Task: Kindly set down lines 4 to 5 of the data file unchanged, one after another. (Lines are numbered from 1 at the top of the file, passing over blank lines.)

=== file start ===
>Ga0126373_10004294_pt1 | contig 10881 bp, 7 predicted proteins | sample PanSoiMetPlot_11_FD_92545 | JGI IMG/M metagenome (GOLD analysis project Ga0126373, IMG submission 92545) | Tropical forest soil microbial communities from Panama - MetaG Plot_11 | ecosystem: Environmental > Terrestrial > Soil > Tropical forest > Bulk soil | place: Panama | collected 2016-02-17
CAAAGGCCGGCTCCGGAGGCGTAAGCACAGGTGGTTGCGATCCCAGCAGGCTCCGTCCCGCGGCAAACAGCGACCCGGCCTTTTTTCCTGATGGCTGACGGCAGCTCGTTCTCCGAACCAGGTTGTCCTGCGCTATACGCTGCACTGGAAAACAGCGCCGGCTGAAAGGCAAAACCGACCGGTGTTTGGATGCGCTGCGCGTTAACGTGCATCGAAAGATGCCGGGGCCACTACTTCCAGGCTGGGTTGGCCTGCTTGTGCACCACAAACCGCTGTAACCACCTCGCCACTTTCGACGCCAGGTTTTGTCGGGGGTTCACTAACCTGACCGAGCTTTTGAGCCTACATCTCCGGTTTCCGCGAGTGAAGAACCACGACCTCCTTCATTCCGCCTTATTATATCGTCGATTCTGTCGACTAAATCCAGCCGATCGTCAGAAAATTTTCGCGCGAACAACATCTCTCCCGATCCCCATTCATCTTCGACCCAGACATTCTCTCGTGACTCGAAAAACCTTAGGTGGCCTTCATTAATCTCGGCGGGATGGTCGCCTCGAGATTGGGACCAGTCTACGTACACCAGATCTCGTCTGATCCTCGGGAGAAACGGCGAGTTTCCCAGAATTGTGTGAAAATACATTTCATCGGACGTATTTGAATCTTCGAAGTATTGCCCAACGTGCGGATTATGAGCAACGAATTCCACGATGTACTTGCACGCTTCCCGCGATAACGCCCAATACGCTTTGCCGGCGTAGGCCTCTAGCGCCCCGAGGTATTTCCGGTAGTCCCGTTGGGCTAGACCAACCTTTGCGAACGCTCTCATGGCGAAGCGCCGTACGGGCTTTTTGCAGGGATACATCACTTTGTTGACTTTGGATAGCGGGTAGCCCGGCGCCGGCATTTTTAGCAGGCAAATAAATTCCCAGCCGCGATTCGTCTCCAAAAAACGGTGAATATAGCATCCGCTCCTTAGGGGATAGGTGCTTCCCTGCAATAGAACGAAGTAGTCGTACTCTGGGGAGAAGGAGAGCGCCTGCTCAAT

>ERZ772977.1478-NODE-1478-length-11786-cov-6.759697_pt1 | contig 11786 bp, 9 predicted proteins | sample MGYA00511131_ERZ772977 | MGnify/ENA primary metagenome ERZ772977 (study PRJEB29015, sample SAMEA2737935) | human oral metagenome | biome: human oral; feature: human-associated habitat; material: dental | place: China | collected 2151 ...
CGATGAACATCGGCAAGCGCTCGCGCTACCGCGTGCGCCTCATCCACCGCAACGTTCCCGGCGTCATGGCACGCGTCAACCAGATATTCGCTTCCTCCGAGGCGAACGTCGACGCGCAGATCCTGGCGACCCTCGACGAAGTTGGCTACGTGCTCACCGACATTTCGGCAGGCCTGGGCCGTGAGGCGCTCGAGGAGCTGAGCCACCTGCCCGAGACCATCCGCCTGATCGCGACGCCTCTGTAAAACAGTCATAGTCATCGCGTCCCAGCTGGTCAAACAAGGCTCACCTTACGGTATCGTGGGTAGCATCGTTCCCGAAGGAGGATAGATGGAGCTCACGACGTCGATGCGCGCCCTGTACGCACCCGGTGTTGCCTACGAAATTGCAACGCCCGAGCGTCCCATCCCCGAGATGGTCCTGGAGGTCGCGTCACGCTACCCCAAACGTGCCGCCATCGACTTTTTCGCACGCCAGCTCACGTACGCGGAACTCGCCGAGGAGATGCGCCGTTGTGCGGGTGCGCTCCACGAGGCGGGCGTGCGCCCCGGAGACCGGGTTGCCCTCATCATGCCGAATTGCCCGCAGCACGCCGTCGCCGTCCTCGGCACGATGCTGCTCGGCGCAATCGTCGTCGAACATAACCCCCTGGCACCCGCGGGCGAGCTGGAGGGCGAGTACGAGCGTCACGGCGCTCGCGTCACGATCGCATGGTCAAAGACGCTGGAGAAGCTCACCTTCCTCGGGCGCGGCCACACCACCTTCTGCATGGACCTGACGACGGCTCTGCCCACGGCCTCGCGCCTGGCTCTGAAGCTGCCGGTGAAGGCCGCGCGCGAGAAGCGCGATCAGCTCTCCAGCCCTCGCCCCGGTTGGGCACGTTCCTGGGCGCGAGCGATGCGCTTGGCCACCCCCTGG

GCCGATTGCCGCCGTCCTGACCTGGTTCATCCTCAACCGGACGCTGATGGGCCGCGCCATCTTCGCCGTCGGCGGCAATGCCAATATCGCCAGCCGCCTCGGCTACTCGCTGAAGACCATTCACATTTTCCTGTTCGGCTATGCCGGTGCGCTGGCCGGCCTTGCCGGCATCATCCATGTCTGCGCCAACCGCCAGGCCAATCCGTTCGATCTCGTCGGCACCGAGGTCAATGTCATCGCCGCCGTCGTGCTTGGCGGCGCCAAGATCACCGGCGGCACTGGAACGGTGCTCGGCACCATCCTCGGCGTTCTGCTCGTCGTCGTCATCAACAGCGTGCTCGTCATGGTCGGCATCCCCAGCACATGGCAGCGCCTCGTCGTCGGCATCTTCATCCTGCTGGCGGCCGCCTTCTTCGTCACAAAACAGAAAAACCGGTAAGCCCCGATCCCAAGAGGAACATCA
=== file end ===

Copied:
CGATGAACATCGGCAAGCGCTCGCGCTACCGCGTGCGCCTCATCCACCGCAACGTTCCCGGCGTCATGGCACGCGTCAACCAGATATTCGCTTCCTCCGAGGCGAACGTCGACGCGCAGATCCTGGCGACCCTCGACGAAGTTGGCTACGTGCTCACCGACATTTCGGCAGGCCTGGGCCGTGAGGCGCTCGAGGAGCTGAGCCACCTGCCCGAGACCATCCGCCTGATCGCGACGCCTCTGTAAAACAGTCATAGTCATCGCGTCCCAGCTGGTCAAACAAGGCTCACCTTACGGTATCGTGGGTAGCATCGTTCCCGAAGGAGGATAGATGGAGCTCACGACGTCGATGCGCGCCCTGTACGCACCCGGTGTTGCCTACGAAATTGCAACGCCCGAGCGTCCCATCCCCGAGATGGTCCTGGAGGTCGCGTCACGCTACCCCAAACGTGCCGCCATCGACTTTTTCGCACGCCAGCTCACGTACGCGGAACTCGCCGAGGAGATGCGCCGTTGTGCGGGTGCGCTCCACGAGGCGGGCGTGCGCCCCGGAGACCGGGTTGCCCTCATCATGCCGAATTGCCCGCAGCACGCCGTCGCCGTCCTCGGCACGATGCTGCTCGGCGCAATCGTCGTCGAACATAACCCCCTGGCACCCGCGGGCGAGCTGGAGGGCGAGTACGAGCGTCACGGCGCTCGCGTCACGATCGCATGGTCAAAGACGCTGGAGAAGCTCACCTTCCTCGGGCGCGGCCACACCACCTTCTGCATGGACCTGACGACGGCTCTGCCCACGGCCTCGCGCCTGGCTCTGAAGCTGCCGGTGAAGGCCGCGCGCGAGAAGCGCGATCAGCTCTCCAGCCCTCGCCCCGGTTGGGCACGTTCCTGGGCGCGAGCGATGCGCTTGGCCACCCCCTGG

GCCGATTGCCGCCGTCCTGACCTGGTTCATCCTCAACCGGACGCTGATGGGCCGCGCCATCTTCGCCGTCGGCGGCAATGCCAATATCGCCAGCCGCCTCGGCTACTCGCTGAAGACCATTCACATTTTCCTGTTCGGCTATGCCGGTGCGCTGGCCGGCCTTGCCGGCATCATCCATGTCTGCGCCAACCGCCAGGCCAATCCGTTCGATCTCGTCGGCACCGAGGTCAATGTCATCGCCGCCGTCGTGCTTGGCGGCGCCAAGATCACCGGCGGCACTGGAACGGTGCTCGGCACCATCCTCGGCGTTCTGCTCGTCGTCGTCATCAACAGCGTGCTCGTCATGGTCGGCATCCCCAGCACATGGCAGCGCCTCGTCGTCGGCATCTTCATCCTGCTGGCGGCCGCCTTCTTCGTCACAAAACAGAAAAACCGGTAAGCCCCGATCCCAAGAGGAACATCA